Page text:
Madness in March: What Is the Coach For?

*The madness of winter and the month of March are overwhelming us.  I am taking this as the perfect opportunity to share with you a “Madness in March” mini-series on the basics of coaching. 

Not basketball coaching. 

Personal coaching. 

If you’re still wondering, “What does this Nicole lady DO though?” stick around for a few weeks.  And if you’re finding that March is starting to make you feel a little madness, then don’t hesitate to reach out!  Enjoy!*

A Coach for What?

Big Dreams

Maybe you think “life coach” and internally shrivel your nose.  Fortunately, coaching has become a comprehensive industry and includes so many different specialties.  Life coaching specifically is typically focused on smaller, concrete goals, for example “I want to change jobs” or “I need to schedule my time better between work and home.”

My specialty is more in the transformational coaching arena, which can include aspects of life coaching, but is more about transforming the whole person, raising your self-awareness and positive vibration in the world.

Of course, transformational coaching can take many forms also, but my specialty lies in helping individuals clarify their true purpose, which I believe is individual to each of us and given from God.  Once you’ve gotten clear on this, you learn how to make decisions based around this authentic purpose and what God wants from you, really listening to God’s voice and trusting his plan for your life.

I’m all about finding and living out our authentic God-given purpose, so that every day can be filled with passion and joy!

The Client Has the Answers

This is the foundational belief of coaching.  I am not here to be your teacher (although you’ll learn a lot!) or to delve deep into healing past hurts (that’s what therapy is for).

My role as the coach is to ask questions, make suggestions and observations, and to get you thinking of new solutions.  You have the answers within you.  I provide the direction and motivation.

Your challenge is specific to you, and so your solution is going to be specific to you also.  There are often a hundred different ways to solve a problem, but we might only see one, which frustrates and discourages us.  A coach can help open your eyes to the other possibilities and help you think of possible solutions, then work through which might be best for YOU.

What Coaching is Not

  • A paid friend.  Of course it’s possible to develop a friendship with a coach/client, just like with any business or service transaction, but a coach is not there to just meet for coffee and have a chat.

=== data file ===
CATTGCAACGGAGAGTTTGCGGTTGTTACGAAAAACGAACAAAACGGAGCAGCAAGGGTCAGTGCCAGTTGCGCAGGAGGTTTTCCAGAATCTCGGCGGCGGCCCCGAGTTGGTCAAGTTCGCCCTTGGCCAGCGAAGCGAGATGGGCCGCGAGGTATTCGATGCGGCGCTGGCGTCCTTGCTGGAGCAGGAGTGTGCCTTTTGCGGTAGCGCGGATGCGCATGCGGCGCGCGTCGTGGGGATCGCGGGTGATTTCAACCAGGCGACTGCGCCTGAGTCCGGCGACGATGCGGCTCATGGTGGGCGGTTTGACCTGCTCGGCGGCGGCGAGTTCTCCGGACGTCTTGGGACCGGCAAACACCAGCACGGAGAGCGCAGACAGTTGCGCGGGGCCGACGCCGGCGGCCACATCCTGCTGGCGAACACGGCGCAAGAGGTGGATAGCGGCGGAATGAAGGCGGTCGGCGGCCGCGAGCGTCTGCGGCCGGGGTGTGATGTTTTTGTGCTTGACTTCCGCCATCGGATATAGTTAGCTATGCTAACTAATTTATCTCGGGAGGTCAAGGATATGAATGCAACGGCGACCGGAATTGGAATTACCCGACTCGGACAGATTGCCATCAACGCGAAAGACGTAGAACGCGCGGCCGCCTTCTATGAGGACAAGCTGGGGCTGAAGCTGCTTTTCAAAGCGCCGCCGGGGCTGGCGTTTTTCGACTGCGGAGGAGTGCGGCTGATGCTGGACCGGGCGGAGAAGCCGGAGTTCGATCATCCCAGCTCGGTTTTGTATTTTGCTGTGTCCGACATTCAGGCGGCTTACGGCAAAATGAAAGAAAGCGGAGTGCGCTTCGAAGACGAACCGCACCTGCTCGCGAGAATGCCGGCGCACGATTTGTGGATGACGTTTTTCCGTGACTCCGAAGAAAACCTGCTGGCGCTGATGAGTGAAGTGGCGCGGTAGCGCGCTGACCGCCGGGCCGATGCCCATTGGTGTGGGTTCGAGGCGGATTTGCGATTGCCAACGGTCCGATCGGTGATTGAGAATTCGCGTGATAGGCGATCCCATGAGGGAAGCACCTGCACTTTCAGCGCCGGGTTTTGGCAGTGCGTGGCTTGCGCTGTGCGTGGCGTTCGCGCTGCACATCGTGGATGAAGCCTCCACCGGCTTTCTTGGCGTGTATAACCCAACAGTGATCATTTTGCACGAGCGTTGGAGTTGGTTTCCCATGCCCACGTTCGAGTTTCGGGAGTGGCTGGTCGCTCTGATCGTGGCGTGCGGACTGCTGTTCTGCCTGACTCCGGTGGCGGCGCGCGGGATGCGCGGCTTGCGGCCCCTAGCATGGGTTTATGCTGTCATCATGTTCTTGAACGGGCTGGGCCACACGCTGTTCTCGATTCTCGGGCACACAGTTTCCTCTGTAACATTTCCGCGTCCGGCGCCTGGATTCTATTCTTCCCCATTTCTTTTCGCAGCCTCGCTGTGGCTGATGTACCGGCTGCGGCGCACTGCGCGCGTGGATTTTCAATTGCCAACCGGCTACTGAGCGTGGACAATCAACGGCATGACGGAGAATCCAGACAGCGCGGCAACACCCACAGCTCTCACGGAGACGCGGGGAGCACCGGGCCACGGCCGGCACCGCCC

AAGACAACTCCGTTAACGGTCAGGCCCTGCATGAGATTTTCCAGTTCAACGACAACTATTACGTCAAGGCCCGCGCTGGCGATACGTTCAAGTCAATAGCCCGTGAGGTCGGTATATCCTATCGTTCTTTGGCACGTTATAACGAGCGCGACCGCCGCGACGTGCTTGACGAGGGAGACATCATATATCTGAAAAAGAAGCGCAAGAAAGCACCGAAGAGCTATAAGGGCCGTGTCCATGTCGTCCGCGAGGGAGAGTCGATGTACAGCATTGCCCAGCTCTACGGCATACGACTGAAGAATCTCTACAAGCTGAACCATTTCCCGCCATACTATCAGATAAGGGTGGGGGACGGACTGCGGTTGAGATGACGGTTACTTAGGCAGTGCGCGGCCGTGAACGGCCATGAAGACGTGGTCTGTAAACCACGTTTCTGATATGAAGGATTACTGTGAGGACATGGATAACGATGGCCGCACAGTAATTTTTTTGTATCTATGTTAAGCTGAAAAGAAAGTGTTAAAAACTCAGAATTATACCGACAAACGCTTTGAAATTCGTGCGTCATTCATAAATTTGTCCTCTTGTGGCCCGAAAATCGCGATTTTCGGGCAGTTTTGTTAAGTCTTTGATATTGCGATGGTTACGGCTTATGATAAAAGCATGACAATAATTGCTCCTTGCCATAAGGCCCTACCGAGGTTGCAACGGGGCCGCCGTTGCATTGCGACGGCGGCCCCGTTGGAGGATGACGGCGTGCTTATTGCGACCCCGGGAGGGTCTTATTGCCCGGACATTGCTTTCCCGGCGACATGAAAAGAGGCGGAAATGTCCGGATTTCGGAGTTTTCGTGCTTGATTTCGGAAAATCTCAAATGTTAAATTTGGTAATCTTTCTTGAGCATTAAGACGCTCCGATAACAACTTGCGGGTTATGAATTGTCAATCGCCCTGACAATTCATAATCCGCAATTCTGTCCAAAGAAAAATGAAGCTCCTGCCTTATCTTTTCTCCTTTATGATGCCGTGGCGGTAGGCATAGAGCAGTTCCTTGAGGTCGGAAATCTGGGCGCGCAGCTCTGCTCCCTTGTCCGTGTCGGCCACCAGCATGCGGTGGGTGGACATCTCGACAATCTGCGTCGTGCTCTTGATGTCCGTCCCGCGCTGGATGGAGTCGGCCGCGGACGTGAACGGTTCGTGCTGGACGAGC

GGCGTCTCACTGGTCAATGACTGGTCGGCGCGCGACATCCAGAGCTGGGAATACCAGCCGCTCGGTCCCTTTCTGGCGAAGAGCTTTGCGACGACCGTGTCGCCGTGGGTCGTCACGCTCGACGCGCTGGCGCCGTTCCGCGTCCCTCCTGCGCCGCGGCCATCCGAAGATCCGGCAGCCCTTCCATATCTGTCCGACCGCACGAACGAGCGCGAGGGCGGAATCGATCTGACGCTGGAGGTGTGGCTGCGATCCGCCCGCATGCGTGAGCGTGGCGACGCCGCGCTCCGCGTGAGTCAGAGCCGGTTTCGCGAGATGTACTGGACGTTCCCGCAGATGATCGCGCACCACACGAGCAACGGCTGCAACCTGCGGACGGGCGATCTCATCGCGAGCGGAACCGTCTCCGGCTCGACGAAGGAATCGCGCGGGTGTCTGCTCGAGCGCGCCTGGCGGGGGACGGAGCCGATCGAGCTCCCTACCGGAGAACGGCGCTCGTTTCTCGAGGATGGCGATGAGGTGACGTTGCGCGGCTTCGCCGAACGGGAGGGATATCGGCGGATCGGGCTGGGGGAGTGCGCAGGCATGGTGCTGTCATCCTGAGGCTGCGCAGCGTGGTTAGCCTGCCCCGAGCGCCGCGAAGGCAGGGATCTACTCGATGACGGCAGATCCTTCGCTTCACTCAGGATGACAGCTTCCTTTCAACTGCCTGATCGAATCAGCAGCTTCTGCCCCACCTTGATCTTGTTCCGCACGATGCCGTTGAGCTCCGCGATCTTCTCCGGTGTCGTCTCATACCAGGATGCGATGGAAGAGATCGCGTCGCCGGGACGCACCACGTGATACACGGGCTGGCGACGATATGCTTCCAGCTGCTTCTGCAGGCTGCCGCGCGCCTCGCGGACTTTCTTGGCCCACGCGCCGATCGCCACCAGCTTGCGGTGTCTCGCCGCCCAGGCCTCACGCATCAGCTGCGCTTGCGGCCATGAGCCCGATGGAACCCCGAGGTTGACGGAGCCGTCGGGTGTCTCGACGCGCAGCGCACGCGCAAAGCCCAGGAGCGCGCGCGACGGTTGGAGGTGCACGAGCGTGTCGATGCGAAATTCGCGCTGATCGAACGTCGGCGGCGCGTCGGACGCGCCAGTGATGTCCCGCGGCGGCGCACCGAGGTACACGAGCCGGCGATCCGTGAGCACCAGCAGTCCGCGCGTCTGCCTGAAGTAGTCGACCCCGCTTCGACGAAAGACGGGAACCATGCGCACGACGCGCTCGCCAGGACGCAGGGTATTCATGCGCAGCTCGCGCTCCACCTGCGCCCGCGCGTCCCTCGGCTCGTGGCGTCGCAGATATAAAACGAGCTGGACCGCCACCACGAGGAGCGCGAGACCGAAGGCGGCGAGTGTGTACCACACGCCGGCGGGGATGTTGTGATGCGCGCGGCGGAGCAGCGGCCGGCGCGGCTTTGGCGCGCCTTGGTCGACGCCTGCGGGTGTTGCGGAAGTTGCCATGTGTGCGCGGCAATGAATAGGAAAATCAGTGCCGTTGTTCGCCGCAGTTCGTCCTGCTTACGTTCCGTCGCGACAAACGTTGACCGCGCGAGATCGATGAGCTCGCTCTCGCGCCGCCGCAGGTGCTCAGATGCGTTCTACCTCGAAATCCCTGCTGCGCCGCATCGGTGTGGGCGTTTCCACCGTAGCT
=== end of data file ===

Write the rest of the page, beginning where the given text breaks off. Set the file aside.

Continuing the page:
• A constant cheerleader.  A coach is most definitely meant to be encouraging and will celebrate your “wins” with you, but don’t expect your coach to have tunnel-vision positivity.  Great healing can come when a mentor has the strength to say those tough things, so you have to be ready to hear the feedback and do the work.
  • Counseling or therapy.  Those certainly have their place, but they are often focused more on analyzing past experiences and behaviors or addressing mental illness.  Coaching focuses on the future and moving you toward your goals.

Transformational coaching is about so much more than just getting a promotion at work.  It’s about transforming your life.  Your mindset.  Your outlook.  And thereby, your results.  When you’re ready to take action, the world is ready to deliver.

I have a feeling you might also like:

It’s been an idyllic summertime experience. It has brought me joy and even made me love my children more, to see them running and laughing and enjoying the simplicity of childhood. When I see the viral posts saying how we need to “give our kids a 1970′s summer” again, I just shake my head. Regardless of the decade, everything we need for a perfect summer is within us.

In a book I was recently reading, the author referenced a Facebook post that was going around a few years ago. In it, Facebook users were prompted to share a list of (somewhat random) things about themselves. Things their closest online friends might not know about them, but maybe should.

The author used it as an opportunity to pull back the facade on her life and be vulnerable with experiences from her past, feelings in her present, and fears of her future that most people didn’t realize about her. It resonated with all who read it, and the response was overwhelmingly positive.

It occurred to me that I could make a list for my children. 15 Things I Want My Kids to Know About Me.

When I am laughing with my daughter on the floor as she pretends I’m her baby, watching the joy unfold on my middle son’s face as I “fly” him on my feet, or feeling the comfort of my oldest son’s arms around me at bedtime, sometimes my mind will think, “I should take a picture of this.”